Lutheran chorale

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The third stanza of the eponymous chorale in Johann Sebastian Bach's setting as the final movement of his chorale cantata Wachet auf, ruft uns die Stimme, BWV 140

A Lutheran chorale is a musical setting of a Lutheran hymn, intended to be sung by a congregation in a German Protestant Church service. The typical four-part setting of a chorale, in which the sopranos (and the congregation) sing the melody along with three lower voices, is known as a chorale harmonization.

Lutheran hymns[edit]

Starting in 1523, Martin Luther began translating worship texts into German from the Latin.[1] He composed melodies for some hymns himself, such as "Ein feste Burg ist unser Gott" ("A Mighty Fortress Is Our God"), and even a few harmonized settings.[2] For other hymns he adapted Gregorian chant melodies used in Catholic worship to fit new German texts, sometimes using the same melody more than once.[citation needed] For example, he fitted the melody of the hymn "Veni redemptor gentium" to three different texts, "Verleih uns Frieden gnädiglich", "Erhalt uns, Herr, bei deinem Wort", and "Nun komm, der Heiden Heiland".[1] The first Lutheran hymns were published in 1524.[3] These included the Achtliederbuch (known as the first Lutheran hymnal) and the Erfurt Enchiridion (both with unaccompanied melodic settings), as well as Johann Walter's Eyn geystlich Gesangk Buchleyn, the first to contain part song settings of Lutheran hymns.[1][4]

Luther and his contemporaries referred to these vernacular hymns as geistliche Lieder (spiritual songs), Psalmen (psalms), christliche Lieder (Christian songs), and geistliche (or christliche) Gesänge or Kirchengesänge. The German word Choral, which was originally used to describe Latin plainchant melodies, was first applied to the Lutheran hymn only in the later sixteenth century.[1]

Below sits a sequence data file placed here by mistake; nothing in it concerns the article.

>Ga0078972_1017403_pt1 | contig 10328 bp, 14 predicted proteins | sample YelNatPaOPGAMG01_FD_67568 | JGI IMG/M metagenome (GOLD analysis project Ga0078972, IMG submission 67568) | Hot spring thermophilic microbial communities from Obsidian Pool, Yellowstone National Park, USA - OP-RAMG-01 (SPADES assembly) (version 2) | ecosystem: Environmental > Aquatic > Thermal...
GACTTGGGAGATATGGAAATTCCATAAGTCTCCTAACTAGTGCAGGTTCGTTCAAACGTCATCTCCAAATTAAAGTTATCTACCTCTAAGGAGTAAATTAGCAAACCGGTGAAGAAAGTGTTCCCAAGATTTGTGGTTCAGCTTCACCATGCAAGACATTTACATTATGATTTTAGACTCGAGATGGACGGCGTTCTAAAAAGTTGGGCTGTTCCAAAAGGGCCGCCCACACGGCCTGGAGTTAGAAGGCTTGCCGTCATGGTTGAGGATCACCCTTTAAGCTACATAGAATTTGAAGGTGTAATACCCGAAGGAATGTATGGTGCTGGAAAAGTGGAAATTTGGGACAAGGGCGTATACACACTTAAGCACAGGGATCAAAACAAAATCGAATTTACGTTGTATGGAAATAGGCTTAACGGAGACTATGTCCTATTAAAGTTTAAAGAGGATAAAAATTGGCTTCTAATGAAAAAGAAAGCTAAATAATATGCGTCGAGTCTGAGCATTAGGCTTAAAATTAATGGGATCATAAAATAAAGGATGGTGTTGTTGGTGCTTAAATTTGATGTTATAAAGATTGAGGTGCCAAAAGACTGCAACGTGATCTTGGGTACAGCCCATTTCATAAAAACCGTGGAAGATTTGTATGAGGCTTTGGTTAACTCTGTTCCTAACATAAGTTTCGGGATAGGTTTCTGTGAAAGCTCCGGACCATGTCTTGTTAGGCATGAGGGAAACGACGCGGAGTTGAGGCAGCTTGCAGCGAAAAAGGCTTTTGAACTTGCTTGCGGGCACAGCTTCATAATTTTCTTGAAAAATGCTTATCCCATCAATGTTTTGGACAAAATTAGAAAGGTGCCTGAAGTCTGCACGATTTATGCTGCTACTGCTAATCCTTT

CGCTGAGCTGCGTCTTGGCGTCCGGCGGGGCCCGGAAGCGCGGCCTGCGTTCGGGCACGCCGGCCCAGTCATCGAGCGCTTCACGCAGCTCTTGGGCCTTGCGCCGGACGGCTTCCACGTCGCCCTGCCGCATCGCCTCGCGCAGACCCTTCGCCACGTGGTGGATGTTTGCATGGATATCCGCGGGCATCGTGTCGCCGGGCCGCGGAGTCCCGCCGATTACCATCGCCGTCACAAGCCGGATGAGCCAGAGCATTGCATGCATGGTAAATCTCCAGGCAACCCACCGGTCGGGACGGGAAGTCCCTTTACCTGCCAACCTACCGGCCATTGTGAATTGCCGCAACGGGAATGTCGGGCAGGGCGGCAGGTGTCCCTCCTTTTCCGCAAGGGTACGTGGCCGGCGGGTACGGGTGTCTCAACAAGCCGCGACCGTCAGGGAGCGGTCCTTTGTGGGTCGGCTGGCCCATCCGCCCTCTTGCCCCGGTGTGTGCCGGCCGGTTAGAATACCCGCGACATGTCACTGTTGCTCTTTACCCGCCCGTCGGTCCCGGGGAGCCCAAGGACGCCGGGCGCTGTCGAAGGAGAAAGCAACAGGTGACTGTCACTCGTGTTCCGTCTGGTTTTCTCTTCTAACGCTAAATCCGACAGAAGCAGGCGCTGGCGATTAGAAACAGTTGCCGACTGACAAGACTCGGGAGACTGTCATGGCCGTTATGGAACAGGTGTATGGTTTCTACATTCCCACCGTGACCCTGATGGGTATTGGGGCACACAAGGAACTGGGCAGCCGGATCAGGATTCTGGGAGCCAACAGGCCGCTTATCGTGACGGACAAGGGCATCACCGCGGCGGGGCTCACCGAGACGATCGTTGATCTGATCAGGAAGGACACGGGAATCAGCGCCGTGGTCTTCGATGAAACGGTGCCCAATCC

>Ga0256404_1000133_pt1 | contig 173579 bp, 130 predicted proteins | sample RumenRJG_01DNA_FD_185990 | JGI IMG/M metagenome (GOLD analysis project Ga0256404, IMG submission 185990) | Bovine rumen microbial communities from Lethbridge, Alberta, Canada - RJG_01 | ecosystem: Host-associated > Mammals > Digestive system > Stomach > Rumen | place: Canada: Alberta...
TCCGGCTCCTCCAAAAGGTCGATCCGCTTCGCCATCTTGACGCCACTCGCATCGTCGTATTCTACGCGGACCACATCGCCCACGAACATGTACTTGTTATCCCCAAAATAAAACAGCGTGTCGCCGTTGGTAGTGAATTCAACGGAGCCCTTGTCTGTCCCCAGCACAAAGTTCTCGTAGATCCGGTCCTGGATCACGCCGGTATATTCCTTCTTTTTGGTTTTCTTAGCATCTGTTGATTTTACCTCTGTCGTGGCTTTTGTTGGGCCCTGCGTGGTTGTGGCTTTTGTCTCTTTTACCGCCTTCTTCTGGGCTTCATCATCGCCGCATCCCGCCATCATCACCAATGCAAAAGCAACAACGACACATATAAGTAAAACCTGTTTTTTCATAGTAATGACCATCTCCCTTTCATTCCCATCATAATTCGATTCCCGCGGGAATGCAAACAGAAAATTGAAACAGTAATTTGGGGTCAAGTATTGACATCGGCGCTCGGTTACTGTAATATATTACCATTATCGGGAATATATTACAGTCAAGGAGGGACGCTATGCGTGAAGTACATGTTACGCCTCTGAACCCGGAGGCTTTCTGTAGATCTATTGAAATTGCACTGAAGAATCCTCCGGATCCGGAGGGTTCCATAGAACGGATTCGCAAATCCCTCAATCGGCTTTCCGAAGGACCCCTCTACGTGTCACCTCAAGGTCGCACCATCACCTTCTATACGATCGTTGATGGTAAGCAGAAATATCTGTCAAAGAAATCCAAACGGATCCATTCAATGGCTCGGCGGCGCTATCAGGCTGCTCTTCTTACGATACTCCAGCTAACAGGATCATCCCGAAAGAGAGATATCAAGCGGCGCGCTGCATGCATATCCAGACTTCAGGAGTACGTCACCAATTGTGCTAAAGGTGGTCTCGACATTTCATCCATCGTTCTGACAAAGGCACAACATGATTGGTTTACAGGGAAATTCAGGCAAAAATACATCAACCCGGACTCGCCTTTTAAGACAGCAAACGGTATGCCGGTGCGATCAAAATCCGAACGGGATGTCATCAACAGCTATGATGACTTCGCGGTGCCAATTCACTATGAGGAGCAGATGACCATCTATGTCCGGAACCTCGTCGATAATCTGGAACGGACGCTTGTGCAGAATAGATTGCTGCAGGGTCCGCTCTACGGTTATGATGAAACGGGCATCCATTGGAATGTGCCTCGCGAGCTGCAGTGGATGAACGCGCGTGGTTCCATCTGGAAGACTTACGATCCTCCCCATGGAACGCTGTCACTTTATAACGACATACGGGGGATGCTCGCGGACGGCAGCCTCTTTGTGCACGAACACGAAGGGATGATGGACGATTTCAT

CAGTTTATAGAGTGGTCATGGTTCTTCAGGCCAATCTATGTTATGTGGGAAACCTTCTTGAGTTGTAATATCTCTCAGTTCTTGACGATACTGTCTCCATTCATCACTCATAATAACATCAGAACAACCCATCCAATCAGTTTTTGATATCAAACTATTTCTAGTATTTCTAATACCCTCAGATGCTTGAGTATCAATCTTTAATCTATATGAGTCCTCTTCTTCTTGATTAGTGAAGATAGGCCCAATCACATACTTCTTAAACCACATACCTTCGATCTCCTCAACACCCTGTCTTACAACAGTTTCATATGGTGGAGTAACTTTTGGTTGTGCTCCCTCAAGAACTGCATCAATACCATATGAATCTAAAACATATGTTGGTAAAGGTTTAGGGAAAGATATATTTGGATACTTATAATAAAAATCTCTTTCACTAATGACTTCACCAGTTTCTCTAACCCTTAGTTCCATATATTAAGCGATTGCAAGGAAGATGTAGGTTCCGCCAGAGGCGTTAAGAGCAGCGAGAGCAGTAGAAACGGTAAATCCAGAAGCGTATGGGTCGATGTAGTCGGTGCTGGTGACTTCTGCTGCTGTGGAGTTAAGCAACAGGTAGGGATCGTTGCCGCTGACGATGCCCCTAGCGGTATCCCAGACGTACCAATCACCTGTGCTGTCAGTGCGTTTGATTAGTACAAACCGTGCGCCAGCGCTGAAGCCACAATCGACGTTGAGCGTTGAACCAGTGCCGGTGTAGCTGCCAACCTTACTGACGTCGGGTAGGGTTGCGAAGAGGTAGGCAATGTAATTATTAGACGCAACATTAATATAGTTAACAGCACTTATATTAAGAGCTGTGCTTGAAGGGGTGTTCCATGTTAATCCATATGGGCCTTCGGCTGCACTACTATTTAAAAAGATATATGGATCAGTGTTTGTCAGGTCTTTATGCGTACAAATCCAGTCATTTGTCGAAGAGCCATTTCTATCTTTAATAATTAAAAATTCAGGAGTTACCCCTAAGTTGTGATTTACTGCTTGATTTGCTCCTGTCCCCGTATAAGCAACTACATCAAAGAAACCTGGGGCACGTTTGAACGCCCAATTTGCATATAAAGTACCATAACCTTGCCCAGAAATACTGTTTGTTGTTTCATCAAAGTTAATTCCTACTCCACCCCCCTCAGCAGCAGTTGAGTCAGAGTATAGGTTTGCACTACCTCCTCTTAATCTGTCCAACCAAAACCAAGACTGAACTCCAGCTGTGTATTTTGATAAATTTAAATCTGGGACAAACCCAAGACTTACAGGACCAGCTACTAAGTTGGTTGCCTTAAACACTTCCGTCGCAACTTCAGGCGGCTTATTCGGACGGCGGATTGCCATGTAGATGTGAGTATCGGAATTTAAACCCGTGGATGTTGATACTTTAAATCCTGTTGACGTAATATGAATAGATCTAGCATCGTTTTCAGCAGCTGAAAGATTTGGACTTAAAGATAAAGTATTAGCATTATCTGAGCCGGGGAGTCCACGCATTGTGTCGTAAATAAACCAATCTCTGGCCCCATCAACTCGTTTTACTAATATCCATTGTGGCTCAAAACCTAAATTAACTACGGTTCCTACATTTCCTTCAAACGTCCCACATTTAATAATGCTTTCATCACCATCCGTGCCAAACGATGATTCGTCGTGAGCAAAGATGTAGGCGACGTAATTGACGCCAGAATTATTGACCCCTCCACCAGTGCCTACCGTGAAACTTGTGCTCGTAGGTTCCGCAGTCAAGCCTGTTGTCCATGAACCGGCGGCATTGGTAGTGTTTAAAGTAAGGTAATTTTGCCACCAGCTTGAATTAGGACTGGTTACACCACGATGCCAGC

In the modern era, many Lutheran hymns are used in Protestant worship, sometimes sung in four-part harmony.[citation needed]


Composers of tunes for Lutheran hymns, or who adopted such tunes in their compositions:

Compositions based on Lutheran chorales[edit]

The autograph of Bach's chorale prelude on the hymn "Wie schön leuchtet der Morgenstern", BWV 739



Chorales also appear in chorale preludes, pieces generally for organ originally designed to be played immediately before the congregational singing of the hymn, but developed into an autonomous genre by north-German composers of the middle and late 17th century, particularly Dieterich Buxtehude.[6] A chorale prelude includes the melody of the chorale, and adds contrapuntal lines. One of the first composers to write chorale preludes was Samuel Scheidt. Bach's many chorale preludes are the best-known examples of the form. Later composers of the chorale prelude include Johannes Brahms, for example in his Eleven Chorale Preludes, and Max Reger who composed many examples, including Wie schön leucht' uns der Morgenstern (based on the hymn by Philipp Nicolai). In the 20th century, important contributions to the genre were made by Hugo Distler and Ernst Pepping.[6]

Other instrumental[edit]

  • Sofia GubaidulinaMeditation über den Bach-Choral "Vor deinen Thron tret' ich hiermit", for harpsichord, two violins, viola, cello, and contrabass (1993)


Scholarship regarding Lutheran chorales intensified from the 19th century.[citation needed]

Carl von Winterfeld[edit]

The musicologist Carl von Winterfeld published three volumes of Der evangelische Kirchengesang und sein Verhältniss zur Kunst des Tonsatzes (Evangelical church-song and its relation to the art of composition) from 1843 to 1847.[7]

Zahn's classification of chorale tunes[edit]

Johannes Zahn published Die Melodien der deutschen evangelischen Kirchenlieder (the tunes of the German Evangelical hymns) in six volumes from 1889 to 1893.[8]



Further reading[edit]

External links[edit]